Command STRUCTURE | UNION Foundation

Defines a structure or union

STRUCTURE <cName> [PACK <nPackSize>] 
   VAR <VarName> AS [@][STRUCTURE|UNION] <VarType>[<nArrayLen>]
UNION <cName> [PACK <nPackSize>] 
   VAR <VarName> AS [@][STRUCTURE|UNION] <VarType>[<nArrayLen>]
The name of the structure or union that is being defined. Structure and union names follow the same convention as symbol names. They must begin with an underscore or a letter and must contain alpha numeric characters. The first 255 characters are significant.
The optional PACK clause specifies the alignment of the structure or union members in the computer's memory. To do this, the Byte boundary the structure or union is allowed to be packed to must be specified in <nPackSize>.

Structures are used to represent structured data in a way allowing the data to be exchanged with operating system APIs or DLL functions using the EXTERN command. The declaration of a structure begins with the statement STRUCTURE. Following the structure name is the declaration of the structure members. The structure declaration ends with the statement ENDSTRUCTURE.

A union is a special case of a structure allowing to map different data items to the same location in memory. Which kind of data is actually stored in the union depends on the respective use-case. The application can access the data in the union through one of the union's members, allowing the application to work with the data using the data type valid for the current use-case. The declaration of a union begins with a UNION and ends with an ENDUNION statement.

Defining structure and union members

Structure and union members are declared using one or more statements of the form:

VAR <VarName> AS [@][STRUCTURE|UNION] <VarType>[<nArrayLen>] 

Each member has a unique name defined via <VarName>, and a data type defined via <VarType>. The data type must be set to a key word identifying a parameter type of a DLL function as documented for the EXTERN command. For example, UINTEGER or STRING.

For members whose value is an array (field), the optional <nArrayLen> specifier must be used for reserving sufficient space in the structure or union. In this case, <VarType> specifies the base type of the array elements. Note that specifying an array length is only valid if the value of the member is stored directly within the structure or union.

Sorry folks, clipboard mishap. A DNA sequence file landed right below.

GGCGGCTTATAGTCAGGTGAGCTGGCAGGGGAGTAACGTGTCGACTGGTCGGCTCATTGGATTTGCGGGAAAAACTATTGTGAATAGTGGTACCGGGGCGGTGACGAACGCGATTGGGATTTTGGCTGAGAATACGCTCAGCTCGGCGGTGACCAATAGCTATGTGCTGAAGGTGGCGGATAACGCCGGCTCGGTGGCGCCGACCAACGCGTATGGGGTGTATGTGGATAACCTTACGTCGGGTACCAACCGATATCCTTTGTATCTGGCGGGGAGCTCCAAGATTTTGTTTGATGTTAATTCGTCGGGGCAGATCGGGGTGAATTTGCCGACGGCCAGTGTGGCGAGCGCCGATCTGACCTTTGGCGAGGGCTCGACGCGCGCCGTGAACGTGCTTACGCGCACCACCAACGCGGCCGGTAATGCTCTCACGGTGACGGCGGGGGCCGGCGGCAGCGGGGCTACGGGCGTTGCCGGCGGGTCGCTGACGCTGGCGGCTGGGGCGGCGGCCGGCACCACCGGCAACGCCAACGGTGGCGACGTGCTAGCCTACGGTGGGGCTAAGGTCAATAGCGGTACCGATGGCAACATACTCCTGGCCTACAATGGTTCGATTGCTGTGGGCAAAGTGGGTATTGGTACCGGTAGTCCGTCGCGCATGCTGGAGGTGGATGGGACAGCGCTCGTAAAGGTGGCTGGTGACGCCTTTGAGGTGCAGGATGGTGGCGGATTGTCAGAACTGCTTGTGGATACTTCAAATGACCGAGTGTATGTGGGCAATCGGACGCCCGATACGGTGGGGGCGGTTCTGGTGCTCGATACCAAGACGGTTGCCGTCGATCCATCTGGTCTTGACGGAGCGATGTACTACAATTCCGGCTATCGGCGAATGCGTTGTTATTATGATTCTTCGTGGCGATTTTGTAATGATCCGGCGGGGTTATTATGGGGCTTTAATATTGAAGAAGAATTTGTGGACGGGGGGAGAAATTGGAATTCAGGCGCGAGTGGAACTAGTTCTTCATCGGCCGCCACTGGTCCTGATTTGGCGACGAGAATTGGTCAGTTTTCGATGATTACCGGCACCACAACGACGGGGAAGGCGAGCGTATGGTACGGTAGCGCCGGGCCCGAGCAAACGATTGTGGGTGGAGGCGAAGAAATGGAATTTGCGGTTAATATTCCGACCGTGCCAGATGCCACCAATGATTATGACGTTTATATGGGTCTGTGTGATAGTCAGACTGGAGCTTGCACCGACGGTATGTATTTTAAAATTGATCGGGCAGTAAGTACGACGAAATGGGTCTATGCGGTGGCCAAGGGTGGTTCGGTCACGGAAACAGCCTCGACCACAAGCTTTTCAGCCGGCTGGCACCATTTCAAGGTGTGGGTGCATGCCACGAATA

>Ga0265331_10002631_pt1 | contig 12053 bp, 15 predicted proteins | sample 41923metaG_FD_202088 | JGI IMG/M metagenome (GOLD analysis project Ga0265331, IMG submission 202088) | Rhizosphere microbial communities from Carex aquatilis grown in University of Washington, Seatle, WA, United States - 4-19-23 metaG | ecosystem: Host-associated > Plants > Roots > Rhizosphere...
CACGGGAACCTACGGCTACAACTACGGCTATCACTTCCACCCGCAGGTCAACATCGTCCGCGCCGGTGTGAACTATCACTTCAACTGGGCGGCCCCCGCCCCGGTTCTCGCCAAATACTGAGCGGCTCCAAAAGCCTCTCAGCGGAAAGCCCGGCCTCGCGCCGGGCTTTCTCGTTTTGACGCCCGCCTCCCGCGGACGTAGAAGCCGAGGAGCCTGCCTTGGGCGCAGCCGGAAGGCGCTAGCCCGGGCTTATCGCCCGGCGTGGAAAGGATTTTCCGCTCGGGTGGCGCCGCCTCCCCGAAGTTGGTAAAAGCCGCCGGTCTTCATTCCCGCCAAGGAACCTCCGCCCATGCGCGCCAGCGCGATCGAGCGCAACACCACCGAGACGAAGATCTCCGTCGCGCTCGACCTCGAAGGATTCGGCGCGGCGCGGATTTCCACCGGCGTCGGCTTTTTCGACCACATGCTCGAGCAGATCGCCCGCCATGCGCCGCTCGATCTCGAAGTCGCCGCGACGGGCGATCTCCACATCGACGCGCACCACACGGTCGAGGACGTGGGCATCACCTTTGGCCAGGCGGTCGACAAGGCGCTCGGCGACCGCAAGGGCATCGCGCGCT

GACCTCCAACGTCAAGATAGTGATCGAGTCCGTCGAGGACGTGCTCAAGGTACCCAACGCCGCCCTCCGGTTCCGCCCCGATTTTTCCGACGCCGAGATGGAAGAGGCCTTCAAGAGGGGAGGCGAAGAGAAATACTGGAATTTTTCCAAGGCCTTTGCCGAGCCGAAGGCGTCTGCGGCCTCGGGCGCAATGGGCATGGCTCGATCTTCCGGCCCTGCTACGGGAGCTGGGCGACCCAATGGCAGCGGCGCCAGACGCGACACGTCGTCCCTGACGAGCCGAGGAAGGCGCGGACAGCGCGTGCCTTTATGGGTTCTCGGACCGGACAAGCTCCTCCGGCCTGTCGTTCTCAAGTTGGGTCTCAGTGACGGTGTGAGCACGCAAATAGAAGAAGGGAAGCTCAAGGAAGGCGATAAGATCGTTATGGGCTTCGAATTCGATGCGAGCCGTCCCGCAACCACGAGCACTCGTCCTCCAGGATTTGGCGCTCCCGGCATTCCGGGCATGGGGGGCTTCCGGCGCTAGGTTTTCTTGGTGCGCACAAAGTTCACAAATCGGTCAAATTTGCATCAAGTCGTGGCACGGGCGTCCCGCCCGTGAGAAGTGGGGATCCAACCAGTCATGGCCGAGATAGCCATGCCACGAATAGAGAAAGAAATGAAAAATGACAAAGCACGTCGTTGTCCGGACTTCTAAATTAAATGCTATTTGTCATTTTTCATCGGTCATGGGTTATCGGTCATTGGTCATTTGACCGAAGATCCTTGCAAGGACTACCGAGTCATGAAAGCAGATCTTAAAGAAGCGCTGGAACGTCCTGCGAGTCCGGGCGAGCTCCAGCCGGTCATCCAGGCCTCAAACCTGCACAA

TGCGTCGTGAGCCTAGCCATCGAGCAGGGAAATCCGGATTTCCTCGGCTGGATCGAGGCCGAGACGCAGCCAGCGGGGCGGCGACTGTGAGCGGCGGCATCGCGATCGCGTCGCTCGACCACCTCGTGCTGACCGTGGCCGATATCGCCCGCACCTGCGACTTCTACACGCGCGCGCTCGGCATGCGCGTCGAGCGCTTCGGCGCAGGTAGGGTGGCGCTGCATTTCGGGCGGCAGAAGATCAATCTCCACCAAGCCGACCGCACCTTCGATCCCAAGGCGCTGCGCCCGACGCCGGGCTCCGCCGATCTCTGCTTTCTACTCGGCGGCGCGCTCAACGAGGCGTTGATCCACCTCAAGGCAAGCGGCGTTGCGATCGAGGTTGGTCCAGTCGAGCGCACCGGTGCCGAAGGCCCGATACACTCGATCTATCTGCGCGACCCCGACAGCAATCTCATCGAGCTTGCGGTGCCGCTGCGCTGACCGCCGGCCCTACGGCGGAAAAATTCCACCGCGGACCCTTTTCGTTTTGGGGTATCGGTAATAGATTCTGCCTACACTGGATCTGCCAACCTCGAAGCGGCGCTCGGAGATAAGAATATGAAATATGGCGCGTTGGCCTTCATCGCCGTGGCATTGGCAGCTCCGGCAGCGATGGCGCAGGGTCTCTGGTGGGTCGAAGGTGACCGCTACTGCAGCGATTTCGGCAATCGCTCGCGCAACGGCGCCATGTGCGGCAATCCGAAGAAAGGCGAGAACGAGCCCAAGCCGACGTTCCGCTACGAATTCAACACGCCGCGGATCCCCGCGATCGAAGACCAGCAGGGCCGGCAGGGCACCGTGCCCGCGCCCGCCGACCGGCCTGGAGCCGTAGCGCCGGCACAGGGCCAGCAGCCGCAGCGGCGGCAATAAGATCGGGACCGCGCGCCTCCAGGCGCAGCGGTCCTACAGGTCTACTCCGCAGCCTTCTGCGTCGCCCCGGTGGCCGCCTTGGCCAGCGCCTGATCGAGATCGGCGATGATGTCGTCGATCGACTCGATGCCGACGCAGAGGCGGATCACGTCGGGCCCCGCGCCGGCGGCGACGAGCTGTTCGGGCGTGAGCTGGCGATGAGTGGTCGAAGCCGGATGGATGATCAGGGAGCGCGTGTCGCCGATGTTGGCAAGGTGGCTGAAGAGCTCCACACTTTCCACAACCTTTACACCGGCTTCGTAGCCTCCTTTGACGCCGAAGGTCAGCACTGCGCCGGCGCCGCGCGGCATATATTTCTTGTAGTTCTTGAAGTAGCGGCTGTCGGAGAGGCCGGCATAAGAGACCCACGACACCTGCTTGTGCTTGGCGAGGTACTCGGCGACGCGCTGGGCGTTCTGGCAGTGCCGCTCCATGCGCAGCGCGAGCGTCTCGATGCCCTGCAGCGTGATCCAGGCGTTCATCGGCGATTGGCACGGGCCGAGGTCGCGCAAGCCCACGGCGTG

If a member's value is not stored directly in the structure or union but is accessed via a reference to a certain memory location (pointer), the member's data type must be prefixed with the reference operator (@).

Structures and unions are complex data types and can themselves be defined as members of a structure or union. To do this, the keyword STRUCTURE or UNION must be included in the declaration of the respective member followed by the structure or union name,


VAR nId   AS UINTEGER       // Member is an unsigned integer 
VAR lFlag AS BOOL           // Member is a 32 bit boolean 
VAR cName AS STRING[32]     // Member is a string of up to 32 characters 
VAR oRect AS STRUCTURE RECT // Member is a RECT structure instance 

Creating structure instances

Structure instances are created implicitly from a structure or union declaration by declaring a LOCAL variable of the corresponding type. See the LOCAL statement for syntax and usage information.

Using external memory for initializing structures

The method :setAddress( <nPointer> ) can be used for setting the memory address of a structure instance.

Getting the size of a structure or union

The Byte size a structure or union occupies in memory can be determined by executing the :sizeOf() method on the structure or union instance.

Data type of a structure instance

Structure instances expose themselves as objects to the application. Consequently, the ValType() function returns the data type "O" (object) when called with a structure instance.